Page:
A commentary piece by Samantha Crompvoet in The Sydney Herald has shone a disheartening light on the mistreatment of those in Australia who have stood up against military human rights abuses.
Samantha Crompvoets, an expert in organisational culture, has been left to bear the brunt of unveiling gross misconduct within Australia’s elite Special Air Service regiment whilst they were serving in Afghanistan.
As Dr. Iain Overton of AOAV says, “Often people who raise the alarm and expose corruption in big organisations themselves become collateral damage when institutions close ranks against attack and the public mood swings against them. We have seen it with Julian Assange, we have seen it with David McBride and now it seems we are seeing it with Samantha Crompvoets.”
In 2016, Crompvoets’ report on alleged war crimes by cliques within the Australian Special Air Service regiment unveiled an unsettling chain of events – human rights abuses in Afghanistan laid bare.
These revelations sparked a significant backlash against the Australian Defence Force and played a critical role in uncovering the inhumane behaviour of Ben Roberts-Smith, VC.
It seems Crompvoets, however, has paid a high personal and professional price for exposing the truth.
In the commentary piece in the Herald, it is revealed how Crompvoets has suffered a heavy toll for exposing the truth. It speaks of years of internet and phone attacks, with threats of violence and death. Her professional life has also taken a hit; once a respected reviewer for the Defence Department, NSW Police and Australian emergency services, she can no longer secure government contracts. Her company is now in liquidation and she recently had her car repossessed.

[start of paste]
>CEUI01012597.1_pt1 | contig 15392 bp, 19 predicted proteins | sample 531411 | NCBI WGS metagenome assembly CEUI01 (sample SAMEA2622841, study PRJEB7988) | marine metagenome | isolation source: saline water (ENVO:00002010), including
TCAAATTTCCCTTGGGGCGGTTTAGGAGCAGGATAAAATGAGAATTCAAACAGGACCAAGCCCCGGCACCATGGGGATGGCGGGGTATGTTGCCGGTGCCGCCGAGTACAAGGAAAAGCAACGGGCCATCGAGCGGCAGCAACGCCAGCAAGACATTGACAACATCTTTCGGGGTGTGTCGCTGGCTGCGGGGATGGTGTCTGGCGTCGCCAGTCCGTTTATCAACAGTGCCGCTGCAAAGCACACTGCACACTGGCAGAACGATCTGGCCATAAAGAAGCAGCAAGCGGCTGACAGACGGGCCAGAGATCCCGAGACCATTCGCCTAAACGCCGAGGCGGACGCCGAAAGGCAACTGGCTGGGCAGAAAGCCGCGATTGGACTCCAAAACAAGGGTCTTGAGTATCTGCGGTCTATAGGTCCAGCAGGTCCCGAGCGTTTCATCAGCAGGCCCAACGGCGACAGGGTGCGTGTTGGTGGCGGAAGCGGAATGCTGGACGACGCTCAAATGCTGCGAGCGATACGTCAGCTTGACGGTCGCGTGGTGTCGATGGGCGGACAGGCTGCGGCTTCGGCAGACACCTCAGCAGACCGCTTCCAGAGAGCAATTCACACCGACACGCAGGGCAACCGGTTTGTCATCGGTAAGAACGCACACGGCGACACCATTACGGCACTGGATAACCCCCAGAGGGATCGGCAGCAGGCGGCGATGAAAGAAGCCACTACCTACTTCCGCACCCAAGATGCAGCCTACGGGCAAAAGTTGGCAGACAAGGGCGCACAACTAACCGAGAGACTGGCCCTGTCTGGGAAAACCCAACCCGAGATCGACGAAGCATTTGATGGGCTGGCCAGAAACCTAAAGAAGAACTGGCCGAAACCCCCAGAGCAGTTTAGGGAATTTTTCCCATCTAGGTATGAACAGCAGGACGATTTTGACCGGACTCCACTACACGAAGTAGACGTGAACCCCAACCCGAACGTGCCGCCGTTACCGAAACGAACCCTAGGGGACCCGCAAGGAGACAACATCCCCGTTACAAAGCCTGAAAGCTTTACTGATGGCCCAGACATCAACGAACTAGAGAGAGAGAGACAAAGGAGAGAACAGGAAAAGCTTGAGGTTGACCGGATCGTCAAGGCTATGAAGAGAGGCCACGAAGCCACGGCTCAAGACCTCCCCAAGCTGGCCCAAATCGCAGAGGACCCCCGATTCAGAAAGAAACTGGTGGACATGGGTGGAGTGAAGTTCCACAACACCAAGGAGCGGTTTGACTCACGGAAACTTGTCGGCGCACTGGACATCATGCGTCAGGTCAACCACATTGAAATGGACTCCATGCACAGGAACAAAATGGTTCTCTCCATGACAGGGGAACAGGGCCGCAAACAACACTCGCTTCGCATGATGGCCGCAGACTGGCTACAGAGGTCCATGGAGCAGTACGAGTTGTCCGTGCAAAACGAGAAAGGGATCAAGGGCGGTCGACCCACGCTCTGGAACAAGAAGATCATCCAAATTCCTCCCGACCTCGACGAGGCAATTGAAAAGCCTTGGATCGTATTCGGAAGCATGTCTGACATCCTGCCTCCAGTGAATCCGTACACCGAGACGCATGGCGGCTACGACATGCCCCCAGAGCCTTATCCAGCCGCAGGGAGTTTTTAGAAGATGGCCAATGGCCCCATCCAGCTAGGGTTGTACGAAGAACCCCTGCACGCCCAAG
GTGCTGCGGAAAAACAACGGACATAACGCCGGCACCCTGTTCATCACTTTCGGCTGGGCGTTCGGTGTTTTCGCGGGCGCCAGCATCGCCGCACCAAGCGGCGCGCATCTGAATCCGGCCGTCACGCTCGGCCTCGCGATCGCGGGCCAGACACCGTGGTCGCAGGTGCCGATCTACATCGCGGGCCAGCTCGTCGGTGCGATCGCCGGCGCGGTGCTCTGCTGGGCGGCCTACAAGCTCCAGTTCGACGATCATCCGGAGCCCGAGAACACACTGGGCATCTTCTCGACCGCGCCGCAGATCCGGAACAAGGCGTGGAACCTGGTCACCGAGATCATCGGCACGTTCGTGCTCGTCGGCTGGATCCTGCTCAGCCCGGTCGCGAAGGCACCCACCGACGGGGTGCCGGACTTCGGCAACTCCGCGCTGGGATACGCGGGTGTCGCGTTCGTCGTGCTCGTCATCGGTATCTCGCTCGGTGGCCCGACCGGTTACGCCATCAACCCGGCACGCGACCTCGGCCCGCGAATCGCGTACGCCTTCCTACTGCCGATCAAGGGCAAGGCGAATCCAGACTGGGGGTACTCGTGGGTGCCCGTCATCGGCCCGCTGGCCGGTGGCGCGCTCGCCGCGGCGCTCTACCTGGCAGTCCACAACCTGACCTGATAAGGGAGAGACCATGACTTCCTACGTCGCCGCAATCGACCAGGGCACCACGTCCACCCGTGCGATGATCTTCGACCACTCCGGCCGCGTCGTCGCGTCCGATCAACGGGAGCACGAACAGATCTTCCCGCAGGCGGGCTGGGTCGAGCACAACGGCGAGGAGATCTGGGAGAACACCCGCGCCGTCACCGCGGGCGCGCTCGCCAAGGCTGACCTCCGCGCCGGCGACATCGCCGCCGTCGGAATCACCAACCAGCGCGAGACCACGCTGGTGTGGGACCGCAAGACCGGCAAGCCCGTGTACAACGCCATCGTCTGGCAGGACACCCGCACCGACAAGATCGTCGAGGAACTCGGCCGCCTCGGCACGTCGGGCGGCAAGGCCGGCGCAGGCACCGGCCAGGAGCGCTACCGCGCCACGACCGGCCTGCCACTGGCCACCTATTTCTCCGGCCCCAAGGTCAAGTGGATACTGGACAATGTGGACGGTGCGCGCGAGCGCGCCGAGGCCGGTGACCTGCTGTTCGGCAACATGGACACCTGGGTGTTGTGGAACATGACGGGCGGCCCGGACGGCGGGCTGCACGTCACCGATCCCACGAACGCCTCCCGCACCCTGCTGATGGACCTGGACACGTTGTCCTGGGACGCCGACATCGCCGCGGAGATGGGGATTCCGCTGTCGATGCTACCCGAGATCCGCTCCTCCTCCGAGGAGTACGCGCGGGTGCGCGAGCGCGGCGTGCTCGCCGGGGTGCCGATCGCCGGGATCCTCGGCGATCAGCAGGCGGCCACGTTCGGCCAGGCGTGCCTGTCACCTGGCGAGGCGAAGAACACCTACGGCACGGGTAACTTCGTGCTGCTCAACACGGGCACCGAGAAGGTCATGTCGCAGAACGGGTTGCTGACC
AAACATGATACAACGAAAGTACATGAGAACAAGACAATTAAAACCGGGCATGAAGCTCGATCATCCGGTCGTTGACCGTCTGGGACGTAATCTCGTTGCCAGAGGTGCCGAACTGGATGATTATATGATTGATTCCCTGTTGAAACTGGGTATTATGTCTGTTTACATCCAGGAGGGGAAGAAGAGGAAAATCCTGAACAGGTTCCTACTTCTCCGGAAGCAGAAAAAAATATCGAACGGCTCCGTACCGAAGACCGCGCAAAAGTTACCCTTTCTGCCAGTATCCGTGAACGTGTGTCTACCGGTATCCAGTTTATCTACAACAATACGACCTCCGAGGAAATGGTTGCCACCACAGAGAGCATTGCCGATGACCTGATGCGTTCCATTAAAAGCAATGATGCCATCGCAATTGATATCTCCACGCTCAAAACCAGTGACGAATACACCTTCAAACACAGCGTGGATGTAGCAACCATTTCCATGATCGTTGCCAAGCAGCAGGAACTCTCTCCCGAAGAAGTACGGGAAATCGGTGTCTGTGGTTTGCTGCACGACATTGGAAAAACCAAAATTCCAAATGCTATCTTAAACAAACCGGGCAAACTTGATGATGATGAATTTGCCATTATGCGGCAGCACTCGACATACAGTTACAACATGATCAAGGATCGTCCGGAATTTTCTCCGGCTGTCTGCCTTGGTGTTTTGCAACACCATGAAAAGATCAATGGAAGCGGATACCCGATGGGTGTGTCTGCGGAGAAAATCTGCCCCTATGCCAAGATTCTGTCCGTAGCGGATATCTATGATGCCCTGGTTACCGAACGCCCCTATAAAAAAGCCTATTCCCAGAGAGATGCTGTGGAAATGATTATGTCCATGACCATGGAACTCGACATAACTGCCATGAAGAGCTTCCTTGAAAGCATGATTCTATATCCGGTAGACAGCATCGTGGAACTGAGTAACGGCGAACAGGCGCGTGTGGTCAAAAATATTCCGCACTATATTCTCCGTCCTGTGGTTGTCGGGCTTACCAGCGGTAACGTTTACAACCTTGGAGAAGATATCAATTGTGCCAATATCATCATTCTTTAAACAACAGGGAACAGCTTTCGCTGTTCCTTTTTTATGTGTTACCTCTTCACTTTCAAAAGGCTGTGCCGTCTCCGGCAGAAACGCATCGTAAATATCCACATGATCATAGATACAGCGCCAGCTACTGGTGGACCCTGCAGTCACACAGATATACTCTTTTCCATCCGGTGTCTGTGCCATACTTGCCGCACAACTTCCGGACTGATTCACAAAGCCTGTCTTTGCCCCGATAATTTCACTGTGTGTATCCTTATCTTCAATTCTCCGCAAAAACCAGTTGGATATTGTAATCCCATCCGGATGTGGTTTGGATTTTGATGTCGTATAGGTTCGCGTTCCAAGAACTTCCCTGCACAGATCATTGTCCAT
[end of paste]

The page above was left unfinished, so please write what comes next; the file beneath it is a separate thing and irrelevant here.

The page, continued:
Crompvoets’ experience is not unique. Whistleblowers in Australia and beyond have a history of being turned on by the very institutions and traditions they expose. Standing against the grain requires a unique resilience.
Crompvoets, however, did not position herself as a whistleblower. She was commissioned by Angus Campbell, now Chief of the Defence Force, in 2015 to investigate war crimes in Afghanistan. Yet despite her expose, the government had taken no action. It wasn’t until the Herald published excerpts from her confidential inquiry that the matter came under public scrutiny.
Her report outlined an “unsanctioned and illegal application of violence on operations,” compounded by a “disregard for human life and dignity”. Not only did this trigger the Brereton war crimes inquiry, but it also led to a series of news stories that ended with Roberts-Smith unsuccessfully suing the Herald, The Age, and The Canberra Times for defamation.
Crompvoets has spoken about a number of instances that led to her ostracization. She alleges that then-Defence Minister, Peter Dutton, did not want her to receive further contracts as he did not wish the military to be distracted by past issues.
The Australian Government Solicitor’s Office also wrote her a letter after it failed to prevent the publication of a 2021 essay she wrote about entrenched misconduct in organisations. She was told her conduct had harmed the Commonwealth, and her ongoing work with the government was subsequently “terminated for convenience.” This action had profound implications for her, her family, her business, and her staff. The clear message was that she was now seen as a liability and a risk.
As she noted in the Herald, Crompvoets was tasked with a national duty that had the potential to drive much-needed reform in the Australian Defence Force. However, instead of reforms, all that seems to have materialised is bureaucratic inaction and an unjust punishment for speaking the truth.
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